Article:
Communicating to plan members is tough. Here’s how some plan sponsors overcame their top 10 challenges.

Imagine you are in charge of the retirement plan where you work. It’s your job to explain to employees how they can receive “free” money today toward a more comfortable retirement later. All you want them to do is stay awake during an information session, read a few documents, fill in a few forms, make a few decisions and look at their plan once or twice a year until they reach retirement age.

It may sound easy at first, but after talking with some employers across Canada, the obstacles you would face might be more numerous than you’d think. To make it even more fun, if your educational efforts don’t succeed, your employees may come up short, triggering a lawsuit down the road over unfulfilled expectations. Fortunately, other plan sponsors face the same Top 10 Retirement Education Hurdles and are willing to share their experiences.

1. Demographics

Very few groups are homogeneous. Just about everyone has tried to segment their employees into subgroups with more common interests to allow each segment to be addressed separately. Usually, the lines are drawn according to member age or “life stage.” For example, new hires at Bell Aliant get a comprehensive overview of the program to help new entrants take full advantage. Later seminars are targeted at employees in their fifth year and 10th year with the company and, finally, those in the pre-retirement stage. Each presentation highlights the content appropriate to the particular group. The introductory seminar, for instance, focuses on the program’s design and each player’s responsibilities, with tips on setting goals, basic investing and how to navigate the service provider’s website.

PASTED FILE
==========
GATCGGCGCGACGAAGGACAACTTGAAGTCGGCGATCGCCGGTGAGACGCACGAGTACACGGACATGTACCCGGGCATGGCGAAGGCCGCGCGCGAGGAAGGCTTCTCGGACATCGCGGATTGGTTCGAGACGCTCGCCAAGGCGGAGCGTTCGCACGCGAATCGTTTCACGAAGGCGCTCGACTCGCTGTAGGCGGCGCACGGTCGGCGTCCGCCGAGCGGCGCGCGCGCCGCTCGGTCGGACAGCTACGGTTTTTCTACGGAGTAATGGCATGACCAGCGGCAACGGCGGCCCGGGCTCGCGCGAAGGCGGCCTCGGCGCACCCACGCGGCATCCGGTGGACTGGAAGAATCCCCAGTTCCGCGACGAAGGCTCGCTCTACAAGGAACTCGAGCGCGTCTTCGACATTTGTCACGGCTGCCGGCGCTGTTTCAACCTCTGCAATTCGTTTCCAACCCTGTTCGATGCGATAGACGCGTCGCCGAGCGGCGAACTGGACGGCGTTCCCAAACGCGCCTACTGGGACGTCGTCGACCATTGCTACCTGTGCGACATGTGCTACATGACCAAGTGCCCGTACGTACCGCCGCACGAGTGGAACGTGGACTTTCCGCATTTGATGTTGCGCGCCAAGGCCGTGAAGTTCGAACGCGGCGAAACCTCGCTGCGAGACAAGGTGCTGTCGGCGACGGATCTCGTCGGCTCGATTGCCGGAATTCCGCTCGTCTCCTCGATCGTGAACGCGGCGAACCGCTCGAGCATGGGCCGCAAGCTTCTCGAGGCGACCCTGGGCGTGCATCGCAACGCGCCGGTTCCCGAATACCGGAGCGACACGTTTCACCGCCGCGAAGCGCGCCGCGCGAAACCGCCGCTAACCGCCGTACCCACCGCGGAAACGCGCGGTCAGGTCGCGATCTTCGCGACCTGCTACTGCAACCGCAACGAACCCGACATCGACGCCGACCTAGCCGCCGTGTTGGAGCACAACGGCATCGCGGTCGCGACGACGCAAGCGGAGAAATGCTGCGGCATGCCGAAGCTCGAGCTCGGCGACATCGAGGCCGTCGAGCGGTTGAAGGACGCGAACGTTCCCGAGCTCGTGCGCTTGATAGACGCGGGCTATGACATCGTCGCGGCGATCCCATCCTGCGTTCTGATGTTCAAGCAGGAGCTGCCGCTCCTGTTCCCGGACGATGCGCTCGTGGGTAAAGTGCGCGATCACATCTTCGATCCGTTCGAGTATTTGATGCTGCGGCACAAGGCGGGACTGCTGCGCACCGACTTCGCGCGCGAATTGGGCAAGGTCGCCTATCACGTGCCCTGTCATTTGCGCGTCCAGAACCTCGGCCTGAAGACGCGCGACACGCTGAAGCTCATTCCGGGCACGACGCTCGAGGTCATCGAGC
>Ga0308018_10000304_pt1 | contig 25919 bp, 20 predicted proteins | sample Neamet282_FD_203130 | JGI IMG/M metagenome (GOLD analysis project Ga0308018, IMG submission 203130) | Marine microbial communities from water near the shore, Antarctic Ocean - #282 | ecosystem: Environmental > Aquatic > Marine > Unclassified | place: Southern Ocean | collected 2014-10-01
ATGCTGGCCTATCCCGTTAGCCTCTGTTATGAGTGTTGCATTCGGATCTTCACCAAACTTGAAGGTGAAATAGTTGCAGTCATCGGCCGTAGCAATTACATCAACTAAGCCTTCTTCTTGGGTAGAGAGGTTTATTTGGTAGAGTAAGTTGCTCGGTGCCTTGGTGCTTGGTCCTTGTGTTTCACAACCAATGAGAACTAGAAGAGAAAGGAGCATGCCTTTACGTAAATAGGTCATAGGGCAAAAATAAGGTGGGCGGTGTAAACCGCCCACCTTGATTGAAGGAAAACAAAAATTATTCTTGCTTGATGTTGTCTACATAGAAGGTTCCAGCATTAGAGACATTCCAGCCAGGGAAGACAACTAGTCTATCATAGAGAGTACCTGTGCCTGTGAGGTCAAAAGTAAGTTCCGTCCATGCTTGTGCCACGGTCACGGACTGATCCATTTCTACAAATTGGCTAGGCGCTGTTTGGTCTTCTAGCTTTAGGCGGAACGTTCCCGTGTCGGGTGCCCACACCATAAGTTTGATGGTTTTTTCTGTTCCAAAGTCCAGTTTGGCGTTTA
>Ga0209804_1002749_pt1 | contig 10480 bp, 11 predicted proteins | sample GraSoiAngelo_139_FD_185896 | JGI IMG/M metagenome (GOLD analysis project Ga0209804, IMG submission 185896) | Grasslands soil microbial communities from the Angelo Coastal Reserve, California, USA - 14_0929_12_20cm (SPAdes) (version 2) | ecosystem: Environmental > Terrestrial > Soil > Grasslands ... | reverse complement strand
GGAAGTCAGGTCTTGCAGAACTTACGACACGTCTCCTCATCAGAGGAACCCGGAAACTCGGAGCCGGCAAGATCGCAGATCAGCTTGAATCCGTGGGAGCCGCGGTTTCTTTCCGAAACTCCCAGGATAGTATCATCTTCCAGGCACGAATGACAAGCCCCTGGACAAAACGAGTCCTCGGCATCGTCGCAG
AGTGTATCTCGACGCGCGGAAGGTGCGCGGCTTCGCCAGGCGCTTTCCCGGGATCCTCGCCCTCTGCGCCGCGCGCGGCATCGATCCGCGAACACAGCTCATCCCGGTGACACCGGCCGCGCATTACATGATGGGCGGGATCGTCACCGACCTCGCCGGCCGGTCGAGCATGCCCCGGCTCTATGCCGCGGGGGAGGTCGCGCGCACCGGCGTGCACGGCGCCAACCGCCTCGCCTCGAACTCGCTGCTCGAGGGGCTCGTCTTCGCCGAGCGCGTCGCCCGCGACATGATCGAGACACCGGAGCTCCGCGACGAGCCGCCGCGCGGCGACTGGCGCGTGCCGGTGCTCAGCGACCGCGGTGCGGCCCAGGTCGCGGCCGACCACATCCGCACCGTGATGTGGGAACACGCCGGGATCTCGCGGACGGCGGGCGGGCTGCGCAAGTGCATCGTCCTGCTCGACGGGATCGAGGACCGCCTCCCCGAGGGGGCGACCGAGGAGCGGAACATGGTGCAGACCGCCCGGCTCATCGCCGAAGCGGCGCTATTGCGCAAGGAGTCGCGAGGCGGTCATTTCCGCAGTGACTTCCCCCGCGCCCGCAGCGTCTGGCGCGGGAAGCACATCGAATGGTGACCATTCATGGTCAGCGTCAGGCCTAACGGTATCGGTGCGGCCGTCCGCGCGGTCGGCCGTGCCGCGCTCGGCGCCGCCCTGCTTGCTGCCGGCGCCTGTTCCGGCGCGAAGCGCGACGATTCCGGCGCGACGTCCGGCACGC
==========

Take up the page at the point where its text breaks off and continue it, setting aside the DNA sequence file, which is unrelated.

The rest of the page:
It’s not just the message that gets segmented; so does the medium. In Calgary, Trina Cook, manager of pension and benefits at Shell Canada, organizes special live onsite seminars and oneon- one meetings for employees close to retirement. For those just starting out, she is testing the effectiveness of webcasts and online information modules.

2. Geography

Garry Sudul, director of pensions and benefits at J. D. Irving, has employees dispersed across Eastern Canada. He is also experimenting with live webcasts to reach them. And he makes local managers accountable for attendance at their retirement seminars. This brings up a special challenge in multi-location businesses: the potential gap between head office(where HR policies are set) and the field(where the policies are implemented). It is typical of the retail and hospitality industries to have stores, restaurants and hotels spread over a wide geographic area. Karen Welch, director of compensation and benefits at Four Seasons Hotels & Resorts, knows that getting local people onside— and tapping into their unique knowledge and experience— can be key factors in success. By comparing results achieved at different locations, she is able to spot best practices in the regions and copy the successful tactics elsewhere. She also raises the priority of retirement campaigns by recognizing regional results and creating some friendly competition among those responsible for each location.